Chasing Lights

In order for the light to shine so brightly, the darkness must be present

~ Sir Francis Bacon


Some readers have informed me that my essays must stick to climate science. According to this perspective, my personal life is not worth reading about, hence not worth writing about. Others of course feel similarly about my work on abrupt climate change leading to near-term human extinction. I rarely waterboard an unsuspecting victim into reading anything I write, but on this occasion I’m providing a note of warning: What follows is a personal account, nearly devoid of evidence about abrupt climate change.


As regular followers of my work are aware, I recently visited Norway. The airfare was generously, accidentally provided by the attempted host and sponsor of my Australian tour when he withdrew support. The evidence-free smear campaign launched my way caused him to fearfully withdraw sponsorship after flexible airline tickets were purchased. Living my message led me on a chase for the northern lights, which I’d never seen. I’ll express a few thoughts as I depart the country this dark Sunday morning.

In the Oslo airport, headed to Tromsø

I know the environmental costs of air travel. I also know about global dimming, the topic few self-proclaimed authorities refuse to acknowledge. Please keep your judgment to yourself.

The trip was an overwhelming success. Aurora borealis spectacularly swirled and shimmied from horizon to horizon. The ten people in my first-night tour group were treated to a multicolored, all-night show. Even though I’m chromatically challenged, the celestial show was impressive.

The second night was canceled by a snowstorm. The final night found us viewing great lights again, this time beneath the sparkling Geminid meteor shower.

The return to my Scandahoovian roots — as my mom would jokingly say — attracted the kind of animus I’ve come to expect from people who would prefer I become as miserable as they are. Sadly for them, those days are long behind me. I no longer use the expectations of others as a means of entrapment.

As usual, I volunteered my time to meet with anybody who desired on my first and likely last trip to Norway. This is known as generosity. Many people, unfamiliar with the concept, confuse it with seeking status.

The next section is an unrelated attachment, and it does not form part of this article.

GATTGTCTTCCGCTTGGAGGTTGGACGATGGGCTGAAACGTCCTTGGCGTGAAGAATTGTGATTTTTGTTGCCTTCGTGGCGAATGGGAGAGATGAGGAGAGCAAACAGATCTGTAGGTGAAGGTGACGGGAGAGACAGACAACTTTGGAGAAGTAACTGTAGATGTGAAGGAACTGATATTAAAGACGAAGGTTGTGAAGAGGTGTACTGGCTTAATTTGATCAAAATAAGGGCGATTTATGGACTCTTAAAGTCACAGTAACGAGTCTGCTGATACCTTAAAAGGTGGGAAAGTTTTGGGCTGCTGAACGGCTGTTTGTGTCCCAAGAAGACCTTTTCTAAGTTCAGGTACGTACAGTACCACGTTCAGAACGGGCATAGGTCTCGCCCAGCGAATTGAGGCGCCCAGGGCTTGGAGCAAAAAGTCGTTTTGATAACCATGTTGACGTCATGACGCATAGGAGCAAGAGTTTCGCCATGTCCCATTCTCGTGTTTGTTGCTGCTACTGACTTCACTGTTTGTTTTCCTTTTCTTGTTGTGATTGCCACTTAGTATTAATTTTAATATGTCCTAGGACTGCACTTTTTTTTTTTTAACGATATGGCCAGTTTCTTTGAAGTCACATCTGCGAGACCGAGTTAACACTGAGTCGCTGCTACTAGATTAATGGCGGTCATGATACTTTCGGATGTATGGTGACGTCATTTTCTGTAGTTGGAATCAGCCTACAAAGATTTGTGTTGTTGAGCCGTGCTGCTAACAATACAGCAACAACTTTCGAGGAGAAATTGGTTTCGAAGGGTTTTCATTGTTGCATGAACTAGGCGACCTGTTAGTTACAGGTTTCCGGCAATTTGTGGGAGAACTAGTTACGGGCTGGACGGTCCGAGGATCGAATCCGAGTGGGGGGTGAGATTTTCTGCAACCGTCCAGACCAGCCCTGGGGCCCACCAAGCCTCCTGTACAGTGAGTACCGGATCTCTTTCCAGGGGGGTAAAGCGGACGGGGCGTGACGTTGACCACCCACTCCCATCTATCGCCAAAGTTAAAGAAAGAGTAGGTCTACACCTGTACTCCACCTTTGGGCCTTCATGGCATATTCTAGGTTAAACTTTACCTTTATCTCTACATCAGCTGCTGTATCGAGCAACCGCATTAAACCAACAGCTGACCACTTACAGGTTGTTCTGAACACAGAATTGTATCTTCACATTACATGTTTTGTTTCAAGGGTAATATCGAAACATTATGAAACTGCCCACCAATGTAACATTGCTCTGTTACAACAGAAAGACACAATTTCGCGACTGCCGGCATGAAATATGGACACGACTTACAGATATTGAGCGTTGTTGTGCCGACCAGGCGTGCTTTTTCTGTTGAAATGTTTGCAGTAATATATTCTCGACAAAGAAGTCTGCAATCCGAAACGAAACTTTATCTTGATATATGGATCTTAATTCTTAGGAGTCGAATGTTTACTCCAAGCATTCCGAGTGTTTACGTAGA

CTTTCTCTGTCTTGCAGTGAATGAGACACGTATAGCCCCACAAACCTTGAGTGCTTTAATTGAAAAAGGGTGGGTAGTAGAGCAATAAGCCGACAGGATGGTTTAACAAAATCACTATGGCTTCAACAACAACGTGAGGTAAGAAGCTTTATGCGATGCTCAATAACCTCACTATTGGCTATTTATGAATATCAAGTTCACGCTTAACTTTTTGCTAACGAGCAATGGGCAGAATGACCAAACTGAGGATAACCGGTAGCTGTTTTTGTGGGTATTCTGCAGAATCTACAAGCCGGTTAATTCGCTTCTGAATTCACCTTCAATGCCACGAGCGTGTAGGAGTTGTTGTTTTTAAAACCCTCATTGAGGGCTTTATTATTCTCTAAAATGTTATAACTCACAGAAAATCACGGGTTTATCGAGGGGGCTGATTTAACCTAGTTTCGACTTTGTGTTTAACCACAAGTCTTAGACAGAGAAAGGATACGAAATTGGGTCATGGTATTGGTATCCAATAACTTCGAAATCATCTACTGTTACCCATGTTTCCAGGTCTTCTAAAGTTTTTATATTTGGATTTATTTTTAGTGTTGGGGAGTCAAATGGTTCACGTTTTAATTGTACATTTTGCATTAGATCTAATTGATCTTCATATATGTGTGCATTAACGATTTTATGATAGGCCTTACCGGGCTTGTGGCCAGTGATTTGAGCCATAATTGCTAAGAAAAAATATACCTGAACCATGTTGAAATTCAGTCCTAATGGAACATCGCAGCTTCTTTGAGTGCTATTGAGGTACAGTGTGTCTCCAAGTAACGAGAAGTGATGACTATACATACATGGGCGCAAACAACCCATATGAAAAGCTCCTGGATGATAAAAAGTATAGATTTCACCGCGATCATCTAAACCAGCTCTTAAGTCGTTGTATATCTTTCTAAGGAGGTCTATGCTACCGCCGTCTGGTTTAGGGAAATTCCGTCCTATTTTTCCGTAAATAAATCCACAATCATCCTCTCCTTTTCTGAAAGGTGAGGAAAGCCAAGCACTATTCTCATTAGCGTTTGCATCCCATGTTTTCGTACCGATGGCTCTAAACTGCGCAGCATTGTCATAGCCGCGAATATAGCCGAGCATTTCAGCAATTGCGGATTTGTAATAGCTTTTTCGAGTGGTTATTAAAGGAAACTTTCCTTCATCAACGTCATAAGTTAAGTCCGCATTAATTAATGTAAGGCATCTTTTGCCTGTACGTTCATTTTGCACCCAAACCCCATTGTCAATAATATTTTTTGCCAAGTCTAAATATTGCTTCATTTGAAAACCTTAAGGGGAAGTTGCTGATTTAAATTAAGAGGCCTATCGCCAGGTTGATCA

As usual, my generosity was countered with selfishness and hatred. My attempt to serve as a rare “leaver” in the spirit of American writer Daniel Quinn was abundantly greeted with Quinn’s commonplace “takers.”

Emblematic of my generosity, I agreed to have lunch with anybody who desired. Almost immediately, I was attacked by anonymous trolls claiming I would use the opportunity to extract meal money out of unsuspecting “fans.”

I’m the most generous person I know with respect to money and time. I have given away nearly all that hasn’t been taken from me.

Whereas I’m not averse to dining at the expense of somebody who wants to converse with me, I don’t charge for the experience. People far less knowledgeable and interesting than me charge $500 US per hour to chat on the telephone. Dining surely costs even more! In contrast, I’ve been practicing a “gift economy” in a world dominated by takers so long I’ve barely a dime to my name. Such is the outcome one can expect in response to generosity in a culture of colonization.

A visiting Catalonian selected the venue. My partner and I arrived at the appointed time and place to enjoy the delightful company of new companions from Norway, Spain, and England.

Good news: Seven of us enjoyed the meal and conversation. More good news: One of the seven generously picked up the tab.

Bad news, at least for the jealous trolls: I’ll not reveal which one. More bad news: We’re leaving Norway this morning.

I’d like to report that I will reflect positively on the entire Norwegian experience in the years to come. For better and worse, I don’t have years ahead of me.